[CentOS] unfsd scalability issues

Dennis Jacobfeuerborn

dennisml at conversis.de
Sat Jun 2 12:50:17 UTC 2012

On 06/02/2012 02:16 PM, Boris Epstein wrote:
> On Sat, Jun 2, 2012 at 6:16 AM, Johnny Hughes <johnny at centos.org> wrote:
>> On 06/01/2012 10:26 PM, Boris Epstein wrote:
>>> On Fri, Jun 1, 2012 at 6:36 PM, John R Pierce <pierce at hogranch.com>
>> wrote:
>>>> On 06/01/12 2:27 PM, Boris Epstein wrote:
>>>>> I believe that unfsd (http://unfs3.sourceforge.net/  ) now does have
>>>>> multi-threaded capability and as such should be fairly well scalable. I
>>>> am
>>>>> using it on CentOS 6.2 and it seems to become all but unusable when
>> more
>>>>> then 3-4 users connect to it. Is that normal? What sort of experience
>>>> have
>>>>> other people had?
>>>> yeesh, wtf ?
>>>>     latest version: 0.9.22    2009-01-05
>>>> WHY?!??!   what problem is this supposed to solve over the built in
>>>> native Linux NFS, which supports a lot more than just NFSv3?
>>>> maybe in 2003, when Linux NFS was sketchy, this made sense.
>>>> --
>>>> john r pierce                            N 37, W 122
>>>> santa cruz ca                         mid-left coast
>>>> John,
>>> The native NFS only supports the local file system (on the local disk).
>>> What we have here is an NFS gateway to a distributed file system, in our
>>> case MooseFS ( http://www.moosefs.org/ ).
>> You might take a look at GlusterFS for your distributed file system if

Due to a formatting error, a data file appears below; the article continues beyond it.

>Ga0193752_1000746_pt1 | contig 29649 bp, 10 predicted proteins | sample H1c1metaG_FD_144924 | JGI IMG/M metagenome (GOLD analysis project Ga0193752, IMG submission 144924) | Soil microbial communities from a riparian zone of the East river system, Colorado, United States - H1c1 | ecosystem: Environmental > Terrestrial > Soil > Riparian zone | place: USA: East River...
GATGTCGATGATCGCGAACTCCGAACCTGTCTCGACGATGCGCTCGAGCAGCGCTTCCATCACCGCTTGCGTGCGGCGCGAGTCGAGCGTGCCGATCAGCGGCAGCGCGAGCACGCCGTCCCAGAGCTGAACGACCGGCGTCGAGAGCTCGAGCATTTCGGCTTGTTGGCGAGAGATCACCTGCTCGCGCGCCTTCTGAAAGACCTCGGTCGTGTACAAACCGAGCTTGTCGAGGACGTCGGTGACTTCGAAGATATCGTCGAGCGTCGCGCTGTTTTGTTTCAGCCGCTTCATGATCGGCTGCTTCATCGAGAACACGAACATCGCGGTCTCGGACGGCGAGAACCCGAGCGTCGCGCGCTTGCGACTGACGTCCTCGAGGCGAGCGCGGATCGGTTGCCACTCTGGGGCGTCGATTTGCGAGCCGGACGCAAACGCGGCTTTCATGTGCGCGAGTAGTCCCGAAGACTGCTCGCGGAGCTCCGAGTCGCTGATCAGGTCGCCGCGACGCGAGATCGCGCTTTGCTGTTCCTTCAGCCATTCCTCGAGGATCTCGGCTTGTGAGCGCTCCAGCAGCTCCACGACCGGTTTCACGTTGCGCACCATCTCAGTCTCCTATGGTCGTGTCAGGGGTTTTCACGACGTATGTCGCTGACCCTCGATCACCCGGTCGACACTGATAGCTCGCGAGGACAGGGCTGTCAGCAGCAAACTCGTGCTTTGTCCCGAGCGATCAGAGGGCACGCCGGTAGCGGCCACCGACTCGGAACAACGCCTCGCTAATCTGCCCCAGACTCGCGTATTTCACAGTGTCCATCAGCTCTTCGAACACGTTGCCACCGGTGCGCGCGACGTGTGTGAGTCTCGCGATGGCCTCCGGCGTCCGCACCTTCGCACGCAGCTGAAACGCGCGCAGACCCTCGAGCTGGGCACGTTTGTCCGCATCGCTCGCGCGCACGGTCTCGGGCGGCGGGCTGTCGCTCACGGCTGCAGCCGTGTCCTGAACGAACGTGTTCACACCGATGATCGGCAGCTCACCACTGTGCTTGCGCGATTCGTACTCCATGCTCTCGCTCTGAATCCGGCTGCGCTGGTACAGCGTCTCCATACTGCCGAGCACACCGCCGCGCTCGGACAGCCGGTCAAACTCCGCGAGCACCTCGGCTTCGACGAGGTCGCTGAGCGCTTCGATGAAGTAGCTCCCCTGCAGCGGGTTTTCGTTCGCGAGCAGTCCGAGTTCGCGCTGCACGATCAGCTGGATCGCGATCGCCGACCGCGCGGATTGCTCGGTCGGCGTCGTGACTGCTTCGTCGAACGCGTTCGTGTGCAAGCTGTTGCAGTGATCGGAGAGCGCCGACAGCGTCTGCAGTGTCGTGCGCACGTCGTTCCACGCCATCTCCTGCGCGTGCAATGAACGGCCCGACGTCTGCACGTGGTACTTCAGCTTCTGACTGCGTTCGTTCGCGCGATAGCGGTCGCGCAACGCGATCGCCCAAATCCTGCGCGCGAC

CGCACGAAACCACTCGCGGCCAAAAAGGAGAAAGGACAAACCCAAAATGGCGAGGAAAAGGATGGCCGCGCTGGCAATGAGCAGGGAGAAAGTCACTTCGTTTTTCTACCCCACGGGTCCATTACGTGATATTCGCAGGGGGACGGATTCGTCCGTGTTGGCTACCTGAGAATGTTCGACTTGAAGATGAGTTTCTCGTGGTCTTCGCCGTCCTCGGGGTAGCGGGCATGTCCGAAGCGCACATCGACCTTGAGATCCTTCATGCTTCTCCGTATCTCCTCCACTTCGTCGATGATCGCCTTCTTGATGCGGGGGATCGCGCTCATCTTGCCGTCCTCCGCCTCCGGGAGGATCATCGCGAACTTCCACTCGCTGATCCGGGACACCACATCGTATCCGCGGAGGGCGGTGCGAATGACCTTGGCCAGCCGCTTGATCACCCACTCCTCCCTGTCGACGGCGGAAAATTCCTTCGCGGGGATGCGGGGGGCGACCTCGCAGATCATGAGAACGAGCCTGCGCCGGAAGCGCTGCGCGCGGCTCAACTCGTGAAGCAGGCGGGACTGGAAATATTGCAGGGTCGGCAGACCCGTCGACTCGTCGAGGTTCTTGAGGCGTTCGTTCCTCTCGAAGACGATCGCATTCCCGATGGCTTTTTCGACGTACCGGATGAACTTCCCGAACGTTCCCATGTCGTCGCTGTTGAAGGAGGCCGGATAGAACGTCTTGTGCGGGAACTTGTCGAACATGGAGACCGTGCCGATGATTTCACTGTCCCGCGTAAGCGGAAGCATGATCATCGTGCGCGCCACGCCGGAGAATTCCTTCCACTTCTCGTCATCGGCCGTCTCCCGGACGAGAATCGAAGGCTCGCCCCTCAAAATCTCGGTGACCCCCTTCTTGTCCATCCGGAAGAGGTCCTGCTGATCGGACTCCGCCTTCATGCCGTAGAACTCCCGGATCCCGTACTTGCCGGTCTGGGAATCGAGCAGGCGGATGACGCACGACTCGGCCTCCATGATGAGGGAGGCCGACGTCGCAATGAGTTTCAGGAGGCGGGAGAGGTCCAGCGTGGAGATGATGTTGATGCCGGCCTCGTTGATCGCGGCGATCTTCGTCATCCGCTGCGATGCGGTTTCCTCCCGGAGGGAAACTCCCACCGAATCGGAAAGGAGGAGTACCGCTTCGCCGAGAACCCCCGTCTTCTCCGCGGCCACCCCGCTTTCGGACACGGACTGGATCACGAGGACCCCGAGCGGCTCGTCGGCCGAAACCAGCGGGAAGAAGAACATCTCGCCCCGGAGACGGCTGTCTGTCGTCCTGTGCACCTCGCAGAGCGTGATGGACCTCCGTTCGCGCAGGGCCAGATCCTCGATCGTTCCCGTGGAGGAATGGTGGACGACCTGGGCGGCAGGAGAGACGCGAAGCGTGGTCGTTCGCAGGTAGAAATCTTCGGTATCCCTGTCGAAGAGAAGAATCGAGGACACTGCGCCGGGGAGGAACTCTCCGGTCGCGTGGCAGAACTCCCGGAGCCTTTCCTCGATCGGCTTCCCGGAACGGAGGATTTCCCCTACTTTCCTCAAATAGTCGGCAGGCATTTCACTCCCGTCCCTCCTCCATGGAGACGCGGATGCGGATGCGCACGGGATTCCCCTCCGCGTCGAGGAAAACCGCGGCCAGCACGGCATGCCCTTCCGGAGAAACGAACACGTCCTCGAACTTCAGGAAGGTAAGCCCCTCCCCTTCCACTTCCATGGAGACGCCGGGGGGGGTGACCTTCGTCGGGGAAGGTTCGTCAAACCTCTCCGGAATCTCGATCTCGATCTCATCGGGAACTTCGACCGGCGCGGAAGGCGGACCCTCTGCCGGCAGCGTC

>> most of your nodes are on the same 100mbit or 1Gbit network.  GlusterFS
>> is the new "big thing" that Red Hat is going to support and we use it on
>> the CentOS infrastructure and like it quite well.  It is also very easy
>> to maintain and you can mount it via the glusterfs client or via NFS.
>> It does not work real well across a slower internet like in multiple
>> datacenters, but if your machines are all on a fast network with each
>> other, I highly recommend it.
>> John,
> I agree with you that GlusterFS is not bad - though neither is MooseFs,
> based on all accounts, and MooseFS is very simple and lightweight, which
> was why we chose it. At any rate, at this point this is what we are using.
> All we need is an NFS gateway that would scale to 10-20 sessions without
> losing too much performance.
> And yes, it could be that it is my MooseFS that is underperforming - I am
> studying that possibility too.

MooseFS is really only designed to host large files and to be useful if you
care about throughput but not latency. GlusterFS is going to perform much
better as a regular filesystem due to its consistent hashing approach and
is just as simple and lightweigt as MooseFS.

But why can't you mount MooseFS locally and then export it using the
regular nfs implementation?


PS: You might also take a look at Ceph at ceph.com and Sheepdog at
www.osrg.net/sheepdog. Both two very interesting contenders. You can find
some interesting benchmarks for a 1000 node Sheepdog cluster here:


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